“So yes, now-Senator Gallagher didn’t budget for a surplus, but as a result of the stimulus payments provided by the Commonwealth … there were a couple of years that were in surplus,” he responded.

“There’s a difference between budgeting for a surplus and then, at the end of the year, under an audit, finding extra revenue.

“To the extent that I was incorrect in the estimates hearing, I correct the record … but the line of questioning was ‘who had budgeted for surpluses’.”

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Ms Lee then called for a censure motion and a suspension of standing orders, accusing Mr Barr of not being upfront when giving evidence to the inquiry.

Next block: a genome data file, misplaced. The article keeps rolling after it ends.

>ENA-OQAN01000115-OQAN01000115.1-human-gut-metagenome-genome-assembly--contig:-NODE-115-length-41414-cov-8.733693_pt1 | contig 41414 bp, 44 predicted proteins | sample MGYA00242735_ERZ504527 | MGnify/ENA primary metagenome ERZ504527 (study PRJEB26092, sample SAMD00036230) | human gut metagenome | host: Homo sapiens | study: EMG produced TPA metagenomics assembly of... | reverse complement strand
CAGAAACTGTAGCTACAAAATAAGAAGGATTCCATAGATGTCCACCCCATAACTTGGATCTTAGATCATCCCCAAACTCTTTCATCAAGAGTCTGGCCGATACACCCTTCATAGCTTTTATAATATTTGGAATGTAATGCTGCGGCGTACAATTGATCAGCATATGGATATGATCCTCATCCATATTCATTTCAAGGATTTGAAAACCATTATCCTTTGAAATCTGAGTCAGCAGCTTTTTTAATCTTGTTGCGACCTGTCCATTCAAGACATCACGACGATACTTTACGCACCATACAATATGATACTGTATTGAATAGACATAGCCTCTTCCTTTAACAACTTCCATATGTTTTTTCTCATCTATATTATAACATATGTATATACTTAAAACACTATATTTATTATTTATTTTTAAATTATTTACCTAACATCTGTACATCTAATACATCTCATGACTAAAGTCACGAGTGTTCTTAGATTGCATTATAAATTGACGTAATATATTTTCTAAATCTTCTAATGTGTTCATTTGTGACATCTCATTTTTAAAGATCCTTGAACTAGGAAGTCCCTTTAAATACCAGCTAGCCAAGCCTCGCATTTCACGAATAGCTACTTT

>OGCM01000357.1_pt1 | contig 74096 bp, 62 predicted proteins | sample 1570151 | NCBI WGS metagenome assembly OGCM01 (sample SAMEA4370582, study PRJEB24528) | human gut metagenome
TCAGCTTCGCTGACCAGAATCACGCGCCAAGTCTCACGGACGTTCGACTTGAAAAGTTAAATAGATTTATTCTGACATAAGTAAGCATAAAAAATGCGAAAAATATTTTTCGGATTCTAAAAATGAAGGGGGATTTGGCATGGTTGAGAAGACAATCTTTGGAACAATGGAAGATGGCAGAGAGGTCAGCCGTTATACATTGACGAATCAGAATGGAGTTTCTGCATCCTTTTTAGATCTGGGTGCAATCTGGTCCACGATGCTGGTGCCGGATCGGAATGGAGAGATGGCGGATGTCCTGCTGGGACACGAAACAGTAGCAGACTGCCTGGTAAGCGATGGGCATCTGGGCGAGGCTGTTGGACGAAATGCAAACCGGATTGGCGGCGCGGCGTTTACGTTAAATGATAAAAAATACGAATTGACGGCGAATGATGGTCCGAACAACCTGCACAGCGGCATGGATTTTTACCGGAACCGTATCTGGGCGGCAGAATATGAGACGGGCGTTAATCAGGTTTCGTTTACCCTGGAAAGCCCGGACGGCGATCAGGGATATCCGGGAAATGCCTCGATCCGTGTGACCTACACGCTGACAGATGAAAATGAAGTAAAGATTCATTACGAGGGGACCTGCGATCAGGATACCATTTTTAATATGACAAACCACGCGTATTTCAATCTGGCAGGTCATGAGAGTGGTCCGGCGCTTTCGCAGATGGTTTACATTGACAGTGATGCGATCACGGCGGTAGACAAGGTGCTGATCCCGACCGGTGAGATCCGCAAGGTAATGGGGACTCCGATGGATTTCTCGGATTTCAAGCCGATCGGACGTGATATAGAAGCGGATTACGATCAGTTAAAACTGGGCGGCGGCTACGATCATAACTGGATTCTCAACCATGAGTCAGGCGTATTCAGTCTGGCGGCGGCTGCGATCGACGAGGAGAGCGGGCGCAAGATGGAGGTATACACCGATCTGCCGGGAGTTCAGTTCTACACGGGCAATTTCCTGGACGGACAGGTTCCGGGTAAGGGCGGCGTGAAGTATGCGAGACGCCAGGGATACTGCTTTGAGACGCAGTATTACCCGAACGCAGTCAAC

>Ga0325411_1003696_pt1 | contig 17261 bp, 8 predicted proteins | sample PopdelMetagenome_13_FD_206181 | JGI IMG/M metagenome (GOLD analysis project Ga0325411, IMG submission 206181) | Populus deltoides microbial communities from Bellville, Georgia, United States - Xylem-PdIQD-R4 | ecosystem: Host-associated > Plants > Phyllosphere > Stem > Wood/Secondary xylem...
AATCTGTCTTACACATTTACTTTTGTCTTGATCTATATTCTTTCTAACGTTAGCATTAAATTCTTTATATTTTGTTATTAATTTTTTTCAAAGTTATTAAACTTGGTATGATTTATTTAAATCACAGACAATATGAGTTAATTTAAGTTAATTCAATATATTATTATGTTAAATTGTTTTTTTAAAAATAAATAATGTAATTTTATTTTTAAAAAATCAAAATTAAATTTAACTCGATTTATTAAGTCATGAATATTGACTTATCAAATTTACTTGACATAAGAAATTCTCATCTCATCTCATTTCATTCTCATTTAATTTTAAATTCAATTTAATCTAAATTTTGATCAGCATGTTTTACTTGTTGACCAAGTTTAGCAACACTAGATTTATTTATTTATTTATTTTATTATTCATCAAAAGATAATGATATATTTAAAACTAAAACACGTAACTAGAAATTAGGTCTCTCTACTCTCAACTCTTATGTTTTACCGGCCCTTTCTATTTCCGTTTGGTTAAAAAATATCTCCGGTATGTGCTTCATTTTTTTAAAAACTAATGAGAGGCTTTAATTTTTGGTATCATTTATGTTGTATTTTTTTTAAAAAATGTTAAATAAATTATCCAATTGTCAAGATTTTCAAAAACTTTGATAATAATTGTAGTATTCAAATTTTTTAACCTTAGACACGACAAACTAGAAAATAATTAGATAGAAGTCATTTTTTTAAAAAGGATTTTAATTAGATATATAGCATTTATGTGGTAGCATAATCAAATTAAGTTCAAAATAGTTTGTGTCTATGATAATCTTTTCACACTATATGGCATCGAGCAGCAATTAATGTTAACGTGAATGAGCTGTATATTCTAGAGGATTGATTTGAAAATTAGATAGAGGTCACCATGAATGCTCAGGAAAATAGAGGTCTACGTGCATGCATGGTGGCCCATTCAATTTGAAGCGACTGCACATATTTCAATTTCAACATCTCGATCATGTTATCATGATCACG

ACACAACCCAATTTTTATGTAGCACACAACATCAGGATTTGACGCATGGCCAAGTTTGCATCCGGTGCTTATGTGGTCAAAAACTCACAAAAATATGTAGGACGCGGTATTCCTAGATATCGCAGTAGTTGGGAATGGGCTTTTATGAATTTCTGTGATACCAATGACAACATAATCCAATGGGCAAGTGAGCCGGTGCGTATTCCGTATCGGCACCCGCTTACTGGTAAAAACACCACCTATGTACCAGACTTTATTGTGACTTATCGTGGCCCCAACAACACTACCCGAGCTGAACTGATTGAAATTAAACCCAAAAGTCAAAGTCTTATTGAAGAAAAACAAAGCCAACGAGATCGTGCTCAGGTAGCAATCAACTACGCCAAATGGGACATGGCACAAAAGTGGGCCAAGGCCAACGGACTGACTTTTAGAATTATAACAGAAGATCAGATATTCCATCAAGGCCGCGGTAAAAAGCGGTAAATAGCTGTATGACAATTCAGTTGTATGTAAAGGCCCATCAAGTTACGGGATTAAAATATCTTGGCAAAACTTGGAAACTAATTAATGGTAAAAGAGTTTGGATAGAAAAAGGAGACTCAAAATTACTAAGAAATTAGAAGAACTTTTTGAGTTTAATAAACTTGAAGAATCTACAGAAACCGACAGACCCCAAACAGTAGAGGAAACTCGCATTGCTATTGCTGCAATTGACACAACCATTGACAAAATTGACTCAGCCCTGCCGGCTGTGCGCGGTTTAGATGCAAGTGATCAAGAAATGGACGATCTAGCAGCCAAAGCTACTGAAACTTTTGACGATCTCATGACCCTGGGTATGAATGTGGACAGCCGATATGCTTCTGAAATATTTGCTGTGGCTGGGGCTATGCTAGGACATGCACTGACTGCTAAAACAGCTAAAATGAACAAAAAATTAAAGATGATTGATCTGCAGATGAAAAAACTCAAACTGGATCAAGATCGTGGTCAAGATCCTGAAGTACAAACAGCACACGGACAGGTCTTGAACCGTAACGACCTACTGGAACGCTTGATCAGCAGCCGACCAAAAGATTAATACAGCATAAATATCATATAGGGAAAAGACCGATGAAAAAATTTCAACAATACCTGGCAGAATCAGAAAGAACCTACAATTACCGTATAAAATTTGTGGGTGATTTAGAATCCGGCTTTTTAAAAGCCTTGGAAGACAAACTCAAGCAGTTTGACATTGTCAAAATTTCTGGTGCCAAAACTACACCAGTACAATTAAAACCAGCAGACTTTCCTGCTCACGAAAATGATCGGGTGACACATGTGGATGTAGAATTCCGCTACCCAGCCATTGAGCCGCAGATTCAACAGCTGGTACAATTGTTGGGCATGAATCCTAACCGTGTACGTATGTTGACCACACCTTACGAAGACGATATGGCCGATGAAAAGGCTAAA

“He was adamant, on a number of occasions [during the hearings], that no Treasurer in the history of ACT Government had delivered a surplus according to the UPF measures,” she said.

“Today, when he was given the opportunity … to correct the record when he was so blatantly wrong, he has stated that the line of questioning that was asked of him during the PAC hearings was about a surplus being budgeted.

“He could not be further from the truth … the question was, very clearly, about whether Mr Barr had handed down, not budgeted for … a surplus.

“For Mr Barr to sit here, scoffing, laughing and then try to rewrite history is an absolute disservice to the people of the ACT.”

She said he was either continuing to “pull the wool” over Canberrans’ eyes or that he was “so incompetent” that he couldn’t remember the surpluses delivered when he’d been a member.